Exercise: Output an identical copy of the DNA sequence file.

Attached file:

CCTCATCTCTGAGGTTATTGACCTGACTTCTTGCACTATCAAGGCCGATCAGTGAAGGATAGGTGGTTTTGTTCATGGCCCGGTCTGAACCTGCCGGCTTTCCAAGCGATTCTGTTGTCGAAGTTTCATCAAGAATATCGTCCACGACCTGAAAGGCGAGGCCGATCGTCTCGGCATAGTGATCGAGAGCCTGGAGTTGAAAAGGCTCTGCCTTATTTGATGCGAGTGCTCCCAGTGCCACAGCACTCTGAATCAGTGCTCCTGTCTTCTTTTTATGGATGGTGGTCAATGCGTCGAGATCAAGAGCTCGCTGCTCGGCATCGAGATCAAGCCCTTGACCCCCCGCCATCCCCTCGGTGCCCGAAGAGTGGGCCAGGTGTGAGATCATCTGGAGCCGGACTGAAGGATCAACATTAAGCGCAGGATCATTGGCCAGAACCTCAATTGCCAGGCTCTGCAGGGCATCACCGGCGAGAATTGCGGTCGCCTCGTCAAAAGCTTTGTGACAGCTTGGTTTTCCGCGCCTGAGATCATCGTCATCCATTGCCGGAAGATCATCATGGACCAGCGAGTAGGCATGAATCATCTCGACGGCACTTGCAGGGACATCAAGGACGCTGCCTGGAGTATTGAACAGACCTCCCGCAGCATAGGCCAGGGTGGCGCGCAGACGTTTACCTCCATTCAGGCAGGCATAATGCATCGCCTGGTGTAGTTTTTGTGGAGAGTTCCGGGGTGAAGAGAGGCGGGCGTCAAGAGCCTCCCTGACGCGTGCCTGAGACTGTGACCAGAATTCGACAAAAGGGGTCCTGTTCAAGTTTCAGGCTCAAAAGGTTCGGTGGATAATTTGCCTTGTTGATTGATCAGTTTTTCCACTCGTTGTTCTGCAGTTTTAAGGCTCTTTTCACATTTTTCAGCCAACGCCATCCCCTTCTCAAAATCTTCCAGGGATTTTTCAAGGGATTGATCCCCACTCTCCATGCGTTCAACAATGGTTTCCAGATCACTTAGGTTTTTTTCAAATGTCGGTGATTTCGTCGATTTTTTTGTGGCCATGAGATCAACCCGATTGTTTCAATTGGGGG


CCTCATCTCTGAGGTTATTGACCTGACTTCTTGCACTATCAAGGCCGATCAGTGAAGGATAGGTGGTTTTGTTCATGGCCCGGTCTGAACCTGCCGGCTTTCCAAGCGATTCTGTTGTCGAAGTTTCATCAAGAATATCGTCCACGACCTGAAAGGCGAGGCCGATCGTCTCGGCATAGTGATCGAGAGCCTGGAGTTGAAAAGGCTCTGCCTTATTTGATGCGAGTGCTCCCAGTGCCACAGCACTCTGAATCAGTGCTCCTGTCTTCTTTTTATGGATGGTGGTCAATGCGTCGAGATCAAGAGCTCGCTGCTCGGCATCGAGATCAAGCCCTTGACCCCCCGCCATCCCCTCGGTGCCCGAAGAGTGGGCCAGGTGTGAGATCATCTGGAGCCGGACTGAAGGATCAACATTAAGCGCAGGATCATTGGCCAGAACCTCAATTGCCAGGCTCTGCAGGGCATCACCGGCGAGAATTGCGGTCGCCTCGTCAAAAGCTTTGTGACAGCTTGGTTTTCCGCGCCTGAGATCATCGTCATCCATTGCCGGAAGATCATCATGGACCAGCGAGTAGGCATGAATCATCTCGACGGCACTTGCAGGGACATCAAGGACGCTGCCTGGAGTATTGAACAGACCTCCCGCAGCATAGGCCAGGGTGGCGCGCAGACGTTTACCTCCATTCAGGCAGGCATAATGCATCGCCTGGTGTAGTTTTTGTGGAGAGTTCCGGGGTGAAGAGAGGCGGGCGTCAAGAGCCTCCCTGACGCGTGCCTGAGACTGTGACCAGAATTCGACAAAAGGGGTCCTGTTCAAGTTTCAGGCTCAAAAGGTTCGGTGGATAATTTGCCTTGTTGATTGATCAGTTTTTCCACTCGTTGTTCTGCAGTTTTAAGGCTCTTTTCACATTTTTCAGCCAACGCCATCCCCTTCTCAAAATCTTCCAGGGATTTTTCAAGGGATTGATCCCCACTCTCCATGCGTTCAACAATGGTTTCCAGATCACTTAGGTTTTTTTCAAATGTCGGTGATTTCGTCGATTTTTTTGTGGCCATGAGATCAACCCGATTGTTTCAATTGGGGG